The orgasmic diet consists of avoiding antidepressants, coffee, tea, caffeine, soft drinks, cigarettes, herbal stimulants, ginkgo, and ginseng while adding high-dose vitamins such as a multivitamin, vitamin E (400 IU), vitamin C, fish oil (6 g), calcium (100 mg), magnesium (400 mg), zinc (15 mg), and slow-release iron. This diet advocates maintaining a "Zone type" dietary balance of low carbohydrates, while including pelvic exercises called Kegel exercises. It also includes one ounce of dark chocolate.
The Testosterone Diet
The testosterone diet includes a variety of nuts, olive oil, canola oil, peanut butter, turnips, broccoli, cabbage, mustard greens, Brussels sprouts, collard greens, watercress, bok choy, and radishes. It advocates avoiding alcohol, getting adequate sleep, and exercising. The Gladiator Diet and the Testosterone Advantage Plan are other dietary plans that claim to enhance sexual virility and performance through weight lifting and eating a diet of 33% carbohydrates, 33% fats, and 33% protein while avoiding alcohol, sweets, and processed food. Other diets not only incorporate foods and nutrition, but also advocate sexual exercises that can be completed with your intimate partner.
Other Diets and Cookbooks
The Ultimate Sex Diet by Kerry McCloskey focuses on aphrodisiacs, whereas the Great American Sex Diet by Laura Corn recommends frequent sexual activity.
An interesting cookbook titled The New Inter Courses: An Aphrodisiac Cookbook by Martha Hopkins and Randall Lockridge is devoted to recipes that use erotically charged ingredients and is directed to those who may be interested in incorporating sexual foods into their diet. It features interesting recipes such as Black Russian Cake, Pasta with Rosemary Cream Sauce, and Oysters with Chardonnay Wine. Another interesting book is called Seduction and Spice by Rudolf Sodamin. It is wonderful, exciting cookbook that combines recipes with sexual folklore, history, and aphrodisiac tales.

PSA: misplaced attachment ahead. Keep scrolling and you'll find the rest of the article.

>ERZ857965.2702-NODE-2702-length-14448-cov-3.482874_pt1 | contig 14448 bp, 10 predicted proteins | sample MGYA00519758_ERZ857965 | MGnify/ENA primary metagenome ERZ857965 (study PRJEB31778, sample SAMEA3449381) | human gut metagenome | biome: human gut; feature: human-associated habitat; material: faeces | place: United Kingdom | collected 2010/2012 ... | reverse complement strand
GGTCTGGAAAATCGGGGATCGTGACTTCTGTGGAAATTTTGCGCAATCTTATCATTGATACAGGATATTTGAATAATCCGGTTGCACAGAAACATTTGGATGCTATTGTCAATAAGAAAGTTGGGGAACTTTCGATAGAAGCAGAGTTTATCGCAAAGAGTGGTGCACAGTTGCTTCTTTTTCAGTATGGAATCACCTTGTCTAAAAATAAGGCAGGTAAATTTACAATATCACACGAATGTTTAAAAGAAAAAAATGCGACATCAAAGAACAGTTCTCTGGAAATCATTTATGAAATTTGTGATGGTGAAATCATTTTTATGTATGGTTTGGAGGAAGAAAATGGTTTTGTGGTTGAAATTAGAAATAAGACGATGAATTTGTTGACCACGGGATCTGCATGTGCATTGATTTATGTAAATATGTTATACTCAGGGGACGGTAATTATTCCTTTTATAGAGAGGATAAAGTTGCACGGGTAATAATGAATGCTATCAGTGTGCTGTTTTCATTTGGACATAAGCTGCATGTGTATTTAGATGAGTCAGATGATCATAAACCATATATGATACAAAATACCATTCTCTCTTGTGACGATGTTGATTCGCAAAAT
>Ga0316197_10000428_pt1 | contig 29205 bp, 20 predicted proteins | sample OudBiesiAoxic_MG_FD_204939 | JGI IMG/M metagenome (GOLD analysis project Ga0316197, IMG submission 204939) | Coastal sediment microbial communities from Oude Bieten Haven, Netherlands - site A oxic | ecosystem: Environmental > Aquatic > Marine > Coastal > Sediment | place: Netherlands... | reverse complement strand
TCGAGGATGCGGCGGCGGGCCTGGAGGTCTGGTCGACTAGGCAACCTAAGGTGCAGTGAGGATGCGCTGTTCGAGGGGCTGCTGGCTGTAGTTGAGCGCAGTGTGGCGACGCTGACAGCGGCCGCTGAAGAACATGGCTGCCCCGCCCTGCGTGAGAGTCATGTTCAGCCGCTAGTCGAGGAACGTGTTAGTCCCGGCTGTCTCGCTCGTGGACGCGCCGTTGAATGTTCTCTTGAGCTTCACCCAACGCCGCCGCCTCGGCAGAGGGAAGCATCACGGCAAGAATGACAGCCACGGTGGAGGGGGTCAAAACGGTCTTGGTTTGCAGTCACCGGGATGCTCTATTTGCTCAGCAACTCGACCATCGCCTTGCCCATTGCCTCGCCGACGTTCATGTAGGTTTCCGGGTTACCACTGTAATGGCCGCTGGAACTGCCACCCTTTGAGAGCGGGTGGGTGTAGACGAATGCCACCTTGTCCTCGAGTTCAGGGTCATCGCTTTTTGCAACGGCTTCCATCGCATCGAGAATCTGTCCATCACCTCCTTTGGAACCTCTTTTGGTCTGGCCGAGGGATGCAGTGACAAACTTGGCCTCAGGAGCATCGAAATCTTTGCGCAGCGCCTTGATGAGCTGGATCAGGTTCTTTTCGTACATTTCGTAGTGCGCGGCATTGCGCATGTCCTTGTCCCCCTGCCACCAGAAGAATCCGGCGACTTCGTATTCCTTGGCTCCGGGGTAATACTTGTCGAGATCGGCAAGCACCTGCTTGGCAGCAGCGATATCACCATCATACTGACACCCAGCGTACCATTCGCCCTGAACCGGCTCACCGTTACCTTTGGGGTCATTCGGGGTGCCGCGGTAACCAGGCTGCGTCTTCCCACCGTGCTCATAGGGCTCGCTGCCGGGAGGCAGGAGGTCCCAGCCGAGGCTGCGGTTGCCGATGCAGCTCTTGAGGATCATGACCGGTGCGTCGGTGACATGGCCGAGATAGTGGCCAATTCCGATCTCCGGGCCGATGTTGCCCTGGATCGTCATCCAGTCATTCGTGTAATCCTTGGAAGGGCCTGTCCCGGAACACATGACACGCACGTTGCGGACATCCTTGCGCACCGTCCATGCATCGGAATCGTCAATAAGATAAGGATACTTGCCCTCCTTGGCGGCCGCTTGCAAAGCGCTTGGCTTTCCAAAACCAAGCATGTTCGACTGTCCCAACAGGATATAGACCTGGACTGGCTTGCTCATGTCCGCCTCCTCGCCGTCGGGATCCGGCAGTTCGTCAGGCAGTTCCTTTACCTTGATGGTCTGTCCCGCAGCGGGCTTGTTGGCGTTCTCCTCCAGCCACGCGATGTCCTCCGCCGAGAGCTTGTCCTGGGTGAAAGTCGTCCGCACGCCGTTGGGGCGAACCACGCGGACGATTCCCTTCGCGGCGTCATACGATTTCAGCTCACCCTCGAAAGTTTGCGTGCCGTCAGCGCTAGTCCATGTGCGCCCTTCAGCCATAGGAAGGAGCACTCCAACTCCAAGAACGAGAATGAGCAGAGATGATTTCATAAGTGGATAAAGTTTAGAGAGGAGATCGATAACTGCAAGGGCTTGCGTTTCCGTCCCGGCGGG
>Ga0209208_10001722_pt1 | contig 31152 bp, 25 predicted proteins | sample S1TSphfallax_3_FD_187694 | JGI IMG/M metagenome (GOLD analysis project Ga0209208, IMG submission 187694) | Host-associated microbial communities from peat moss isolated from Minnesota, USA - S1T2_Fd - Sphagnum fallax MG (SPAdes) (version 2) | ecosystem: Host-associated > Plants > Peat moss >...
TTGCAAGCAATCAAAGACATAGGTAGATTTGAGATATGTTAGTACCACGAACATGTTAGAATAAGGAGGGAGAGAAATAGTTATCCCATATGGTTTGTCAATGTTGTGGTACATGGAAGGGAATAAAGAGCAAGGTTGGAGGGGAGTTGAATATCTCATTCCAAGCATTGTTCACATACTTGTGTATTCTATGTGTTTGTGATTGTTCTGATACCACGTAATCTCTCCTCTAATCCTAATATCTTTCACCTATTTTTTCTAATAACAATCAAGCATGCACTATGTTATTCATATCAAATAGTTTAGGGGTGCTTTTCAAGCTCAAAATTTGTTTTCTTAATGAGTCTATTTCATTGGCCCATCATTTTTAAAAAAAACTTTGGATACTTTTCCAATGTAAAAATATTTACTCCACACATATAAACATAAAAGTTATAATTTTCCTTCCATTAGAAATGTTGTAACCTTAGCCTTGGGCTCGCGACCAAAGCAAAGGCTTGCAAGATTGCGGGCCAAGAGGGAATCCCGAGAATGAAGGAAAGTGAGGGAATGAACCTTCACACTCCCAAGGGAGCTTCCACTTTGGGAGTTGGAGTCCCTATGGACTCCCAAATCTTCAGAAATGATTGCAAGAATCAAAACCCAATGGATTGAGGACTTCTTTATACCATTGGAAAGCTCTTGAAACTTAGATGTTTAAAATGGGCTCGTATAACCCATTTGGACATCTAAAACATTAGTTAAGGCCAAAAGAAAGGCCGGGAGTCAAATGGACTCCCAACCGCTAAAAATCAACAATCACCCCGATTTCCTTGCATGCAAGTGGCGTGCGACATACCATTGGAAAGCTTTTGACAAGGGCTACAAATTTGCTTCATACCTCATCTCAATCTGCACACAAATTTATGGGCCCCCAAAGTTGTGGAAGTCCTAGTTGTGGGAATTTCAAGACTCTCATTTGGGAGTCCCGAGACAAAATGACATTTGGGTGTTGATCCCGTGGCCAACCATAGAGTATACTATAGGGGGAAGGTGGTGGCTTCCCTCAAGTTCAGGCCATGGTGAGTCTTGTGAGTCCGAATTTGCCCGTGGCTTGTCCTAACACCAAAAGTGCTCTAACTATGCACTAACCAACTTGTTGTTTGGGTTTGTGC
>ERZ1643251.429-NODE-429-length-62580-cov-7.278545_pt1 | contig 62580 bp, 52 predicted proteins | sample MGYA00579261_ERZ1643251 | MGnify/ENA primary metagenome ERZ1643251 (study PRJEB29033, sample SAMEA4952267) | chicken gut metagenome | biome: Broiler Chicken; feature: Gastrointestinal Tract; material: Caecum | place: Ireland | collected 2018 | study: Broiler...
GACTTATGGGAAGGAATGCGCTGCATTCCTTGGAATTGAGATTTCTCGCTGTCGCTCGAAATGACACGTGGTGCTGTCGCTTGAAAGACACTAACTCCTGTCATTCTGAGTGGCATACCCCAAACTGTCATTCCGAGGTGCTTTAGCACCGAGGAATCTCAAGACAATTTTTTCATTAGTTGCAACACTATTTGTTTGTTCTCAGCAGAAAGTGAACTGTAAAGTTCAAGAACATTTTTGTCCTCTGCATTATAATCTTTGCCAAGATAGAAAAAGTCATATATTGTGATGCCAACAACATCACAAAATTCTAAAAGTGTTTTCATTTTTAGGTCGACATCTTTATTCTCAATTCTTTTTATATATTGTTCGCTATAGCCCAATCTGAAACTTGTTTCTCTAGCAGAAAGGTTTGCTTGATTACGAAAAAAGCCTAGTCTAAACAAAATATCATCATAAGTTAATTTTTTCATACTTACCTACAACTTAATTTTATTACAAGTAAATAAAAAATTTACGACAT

Chocolate is by far the most popular food associated with sexuality.
Chocolate and Sexuality?
Chocolate is by far the most popular food associated with sexuality. It is associated with romance, apology, and seductive gifts. The Aztecs referred to chocolate as nourishment of the Gods, and according to legend, the Aztec emperor Montezuma consumed 50 glasses of honey-sweetened chocolate to maintain his virility and potency before visiting his harem of more than 600 women. The 18th-century lover Casanova thought that chocolate was an aphrodisiac because eating it produces the same satisfying sensations as sex.
Chocolate does contain the biogenic amines tyramine and phenylethamine (PEA, the love drug), methylxanthines, and cannabinoid-like fatty acids. Cocoa is found in bitter chocolate and it may increase sensitivity. Fabbri and colleagues studied the concept that chocolate was an effective aphrodisiac that increased sexual desire and pleasure in women. As recently published in the Journal of Sexual Medicine, after controlling for age, there was no difference in changes in sexual function as measured by the Female Sexual Function Index of chocolate consumers versus nonconsumers. It is tempting to suppose that chocolate may have some positive effects on sexual function; however, it is not substantiated in the medical literature.
-  Exercises designed to increase muscle strength and elasticity in the pelvis. They may be recommended in the treatment of urinary incontinence.